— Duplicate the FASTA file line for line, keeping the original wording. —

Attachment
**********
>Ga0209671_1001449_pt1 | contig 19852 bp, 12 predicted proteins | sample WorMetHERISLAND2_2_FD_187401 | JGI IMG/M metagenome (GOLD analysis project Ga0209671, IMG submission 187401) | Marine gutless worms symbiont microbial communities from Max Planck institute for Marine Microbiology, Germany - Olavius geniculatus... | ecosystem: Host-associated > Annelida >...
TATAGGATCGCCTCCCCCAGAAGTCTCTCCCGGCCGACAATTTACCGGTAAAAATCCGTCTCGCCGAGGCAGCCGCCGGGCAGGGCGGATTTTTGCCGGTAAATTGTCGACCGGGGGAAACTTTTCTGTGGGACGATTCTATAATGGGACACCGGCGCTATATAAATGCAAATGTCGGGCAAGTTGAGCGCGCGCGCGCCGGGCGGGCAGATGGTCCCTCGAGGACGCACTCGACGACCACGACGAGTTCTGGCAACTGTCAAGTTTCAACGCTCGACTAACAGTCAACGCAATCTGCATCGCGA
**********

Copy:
>Ga0209671_1001449_pt1 | contig 19852 bp, 12 predicted proteins | sample WorMetHERISLAND2_2_FD_187401 | JGI IMG/M metagenome (GOLD analysis project Ga0209671, IMG submission 187401) | Marine gutless worms symbiont microbial communities from Max Planck institute for Marine Microbiology, Germany - Olavius geniculatus... | ecosystem: Host-associated > Annelida >...
TATAGGATCGCCTCCCCCAGAAGTCTCTCCCGGCCGACAATTTACCGGTAAAAATCCGTCTCGCCGAGGCAGCCGCCGGGCAGGGCGGATTTTTGCCGGTAAATTGTCGACCGGGGGAAACTTTTCTGTGGGACGATTCTATAATGGGACACCGGCGCTATATAAATGCAAATGTCGGGCAAGTTGAGCGCGCGCGCGCCGGGCGGGCAGATGGTCCCTCGAGGACGCACTCGACGACCACGACGAGTTCTGGCAACTGTCAAGTTTCAACGCTCGACTAACAGTCAACGCAATCTGCATCGCGA